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PNS Daily Newscast - October 18, 2017 


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Gun Violence Prevention Advocates: Long Past Time to Pass Control Measures

Stephen Paddock, who killed 58 people in Las Vegas, had 23 guns in his hotel suite, many of them modified with a device that allows for the rapid fire of ammo. (Drew Angerer/Getty Images)
Stephen Paddock, who killed 58 people in Las Vegas, had 23 guns in his hotel suite, many of them modified with a device that allows for the rapid fire of ammo. (Drew Angerer/Getty Images)
October 9, 2017

PORTLAND, Ore. – More than a week has passed since the tragic shooting in Las Vegas.

Since then, Congress and even the National Rifle Association have talked about regulating guns in at least one small way – by banning a device known as a bump stock that makes a semiautomatic weapon shoot like an automatic, and was used by the Vegas shooter.

But Penny Okamoto, executive director of the gun control advocacy group Ceasefire Oregon, says Congress would save more lives if it passed a bill requiring universal background checks.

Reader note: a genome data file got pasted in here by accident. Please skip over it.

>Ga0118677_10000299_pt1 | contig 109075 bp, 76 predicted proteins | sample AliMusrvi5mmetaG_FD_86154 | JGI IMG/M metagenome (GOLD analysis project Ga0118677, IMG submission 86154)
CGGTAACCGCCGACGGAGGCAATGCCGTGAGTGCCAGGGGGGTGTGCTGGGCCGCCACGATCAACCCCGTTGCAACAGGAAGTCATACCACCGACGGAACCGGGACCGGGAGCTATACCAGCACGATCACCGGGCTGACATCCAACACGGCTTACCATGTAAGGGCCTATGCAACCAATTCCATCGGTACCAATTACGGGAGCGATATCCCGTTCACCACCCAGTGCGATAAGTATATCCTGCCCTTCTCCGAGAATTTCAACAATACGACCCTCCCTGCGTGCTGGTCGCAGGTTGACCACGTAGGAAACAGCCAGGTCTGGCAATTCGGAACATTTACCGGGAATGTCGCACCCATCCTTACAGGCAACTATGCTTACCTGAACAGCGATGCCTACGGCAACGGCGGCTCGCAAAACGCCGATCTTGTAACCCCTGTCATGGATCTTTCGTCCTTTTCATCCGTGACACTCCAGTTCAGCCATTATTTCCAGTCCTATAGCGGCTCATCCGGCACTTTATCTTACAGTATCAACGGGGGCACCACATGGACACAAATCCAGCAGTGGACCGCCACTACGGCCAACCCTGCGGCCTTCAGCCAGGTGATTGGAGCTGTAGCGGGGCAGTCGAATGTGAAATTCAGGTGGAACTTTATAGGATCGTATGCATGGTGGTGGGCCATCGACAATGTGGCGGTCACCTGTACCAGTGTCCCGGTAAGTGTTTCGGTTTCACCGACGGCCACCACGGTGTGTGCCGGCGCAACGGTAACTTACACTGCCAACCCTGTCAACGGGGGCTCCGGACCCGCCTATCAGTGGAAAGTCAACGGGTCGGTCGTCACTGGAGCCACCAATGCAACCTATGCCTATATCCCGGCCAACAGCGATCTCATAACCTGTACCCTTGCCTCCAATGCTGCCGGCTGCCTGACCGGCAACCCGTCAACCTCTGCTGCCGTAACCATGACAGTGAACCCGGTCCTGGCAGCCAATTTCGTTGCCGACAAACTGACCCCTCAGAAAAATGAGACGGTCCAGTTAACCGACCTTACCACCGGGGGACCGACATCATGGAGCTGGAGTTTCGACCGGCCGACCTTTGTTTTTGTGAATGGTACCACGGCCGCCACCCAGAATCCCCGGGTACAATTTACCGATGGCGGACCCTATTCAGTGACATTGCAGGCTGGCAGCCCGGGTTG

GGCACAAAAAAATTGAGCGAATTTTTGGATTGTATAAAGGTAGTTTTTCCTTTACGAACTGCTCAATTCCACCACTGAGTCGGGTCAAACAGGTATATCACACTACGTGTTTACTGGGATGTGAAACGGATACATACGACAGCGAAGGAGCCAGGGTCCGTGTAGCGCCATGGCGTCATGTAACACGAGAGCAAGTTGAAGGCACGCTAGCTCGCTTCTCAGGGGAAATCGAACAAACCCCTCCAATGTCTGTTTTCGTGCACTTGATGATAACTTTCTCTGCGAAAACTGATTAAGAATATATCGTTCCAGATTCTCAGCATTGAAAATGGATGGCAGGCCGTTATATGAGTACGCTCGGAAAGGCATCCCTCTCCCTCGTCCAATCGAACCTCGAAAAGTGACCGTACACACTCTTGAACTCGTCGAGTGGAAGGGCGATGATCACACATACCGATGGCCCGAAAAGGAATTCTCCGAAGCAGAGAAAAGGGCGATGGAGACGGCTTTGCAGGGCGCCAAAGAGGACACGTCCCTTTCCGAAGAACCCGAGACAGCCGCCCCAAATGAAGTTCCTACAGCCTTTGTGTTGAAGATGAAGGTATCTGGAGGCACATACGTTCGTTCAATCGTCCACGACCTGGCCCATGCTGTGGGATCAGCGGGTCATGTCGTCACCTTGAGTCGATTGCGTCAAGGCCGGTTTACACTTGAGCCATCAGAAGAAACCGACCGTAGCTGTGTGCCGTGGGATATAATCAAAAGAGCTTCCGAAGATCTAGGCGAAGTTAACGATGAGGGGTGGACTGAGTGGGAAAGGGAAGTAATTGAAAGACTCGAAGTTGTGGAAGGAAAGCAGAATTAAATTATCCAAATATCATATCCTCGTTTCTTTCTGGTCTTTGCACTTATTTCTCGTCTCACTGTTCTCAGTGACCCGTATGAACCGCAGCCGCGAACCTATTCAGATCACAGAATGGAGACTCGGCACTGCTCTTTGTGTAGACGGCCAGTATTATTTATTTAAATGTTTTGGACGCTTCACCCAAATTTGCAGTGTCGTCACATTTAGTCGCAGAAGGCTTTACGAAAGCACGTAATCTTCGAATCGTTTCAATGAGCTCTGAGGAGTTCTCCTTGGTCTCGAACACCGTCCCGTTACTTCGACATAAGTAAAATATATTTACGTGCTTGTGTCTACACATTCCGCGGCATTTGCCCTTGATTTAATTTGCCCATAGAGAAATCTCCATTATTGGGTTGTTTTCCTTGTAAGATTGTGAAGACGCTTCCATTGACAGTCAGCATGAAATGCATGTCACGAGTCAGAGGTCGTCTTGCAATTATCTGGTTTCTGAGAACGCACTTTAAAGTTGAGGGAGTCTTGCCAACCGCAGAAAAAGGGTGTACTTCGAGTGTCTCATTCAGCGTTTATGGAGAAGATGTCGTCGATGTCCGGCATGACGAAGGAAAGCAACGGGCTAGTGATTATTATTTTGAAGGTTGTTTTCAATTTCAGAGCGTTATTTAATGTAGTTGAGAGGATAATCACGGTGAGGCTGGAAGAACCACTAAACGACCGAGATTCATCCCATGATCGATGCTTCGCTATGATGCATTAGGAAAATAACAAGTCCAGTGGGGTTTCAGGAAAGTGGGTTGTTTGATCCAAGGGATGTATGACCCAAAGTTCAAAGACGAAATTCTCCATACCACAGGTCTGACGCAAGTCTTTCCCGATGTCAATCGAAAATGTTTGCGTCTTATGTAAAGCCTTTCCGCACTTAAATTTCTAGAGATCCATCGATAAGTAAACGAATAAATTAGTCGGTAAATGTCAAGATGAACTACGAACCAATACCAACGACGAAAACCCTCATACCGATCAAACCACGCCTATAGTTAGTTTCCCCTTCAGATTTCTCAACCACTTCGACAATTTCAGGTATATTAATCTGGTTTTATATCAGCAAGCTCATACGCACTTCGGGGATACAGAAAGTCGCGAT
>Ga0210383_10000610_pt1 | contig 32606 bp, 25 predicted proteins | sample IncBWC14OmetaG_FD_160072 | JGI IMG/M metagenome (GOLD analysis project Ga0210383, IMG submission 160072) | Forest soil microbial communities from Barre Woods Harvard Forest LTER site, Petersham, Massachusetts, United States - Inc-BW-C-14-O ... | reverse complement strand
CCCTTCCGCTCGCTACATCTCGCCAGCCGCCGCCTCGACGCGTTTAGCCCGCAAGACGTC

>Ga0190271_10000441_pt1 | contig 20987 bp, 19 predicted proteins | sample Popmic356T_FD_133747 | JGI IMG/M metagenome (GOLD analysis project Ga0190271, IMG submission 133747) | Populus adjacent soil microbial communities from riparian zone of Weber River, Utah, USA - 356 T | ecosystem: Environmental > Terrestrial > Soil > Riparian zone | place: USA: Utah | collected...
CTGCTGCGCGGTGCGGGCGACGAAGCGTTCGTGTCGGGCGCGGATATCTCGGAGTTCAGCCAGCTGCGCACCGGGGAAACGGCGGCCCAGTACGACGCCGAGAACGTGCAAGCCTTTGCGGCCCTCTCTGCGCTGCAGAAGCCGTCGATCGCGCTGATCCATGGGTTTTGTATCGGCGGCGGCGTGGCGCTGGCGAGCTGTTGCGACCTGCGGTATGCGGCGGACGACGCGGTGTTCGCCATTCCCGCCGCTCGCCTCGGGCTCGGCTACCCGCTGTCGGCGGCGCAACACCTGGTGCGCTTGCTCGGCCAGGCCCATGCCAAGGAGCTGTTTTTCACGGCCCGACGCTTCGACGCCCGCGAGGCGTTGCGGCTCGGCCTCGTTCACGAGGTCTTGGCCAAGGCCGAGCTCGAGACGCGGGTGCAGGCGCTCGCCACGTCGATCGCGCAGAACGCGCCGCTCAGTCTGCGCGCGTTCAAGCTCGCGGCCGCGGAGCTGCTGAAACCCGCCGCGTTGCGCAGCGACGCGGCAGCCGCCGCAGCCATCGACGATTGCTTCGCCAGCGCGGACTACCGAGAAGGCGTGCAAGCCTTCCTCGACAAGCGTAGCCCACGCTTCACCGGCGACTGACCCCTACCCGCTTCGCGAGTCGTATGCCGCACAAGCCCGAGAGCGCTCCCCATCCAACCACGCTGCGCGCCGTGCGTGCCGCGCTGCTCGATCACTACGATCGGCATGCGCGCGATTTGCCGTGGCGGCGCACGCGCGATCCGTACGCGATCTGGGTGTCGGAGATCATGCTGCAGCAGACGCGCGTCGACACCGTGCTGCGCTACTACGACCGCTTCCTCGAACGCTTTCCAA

"In a way, gun violence prevention advocates are kind of like pharmacists who can only make one drug a year, you know, or one drug every five years,” she states. “That's it. The law won't let you do anything else.

“So what are you going to do? You're going to try to make the one drug that's going to save the greatest number of lives."

Okamoto acknowledges that a background check would not have stopped the shooter in Las Vegas. She also says a ban on bump stocks, as well as high-capacity magazines, would help curb gun violence, especially by mass shooters.

Las Vegas shooter Stephen Paddock killed 58 people and injured more than 500. He had 23 weapons in his hotel room.

Okamoto says the public's push for tighter gun restrictions has been growing as the country has dealt with more and more mass shootings.

"After Sandy Hook, people were frightened, they were so upset, they were shocked,” she states. “After Orlando, people were really angry. Now people are completely, totally, 100 percent furious.

“And the majority of Americans support common-sense, effective gun laws, including background checks, banning assault rifles, all these different things."

The failure of a petition last week seems to show Oregonians favor stricter gun restrictions as well.

Sponsors of the petition wanted to repeal a state law authorizing "extreme risk protection orders" in which a judge can temporarily allow law enforcement to confiscate weapons from a person deemed a threat to themselves or others.

Sponsors received fewer than half of the signatures needed to put the referendum on the ballot.


Eric Tegethoff, Public News Service - OR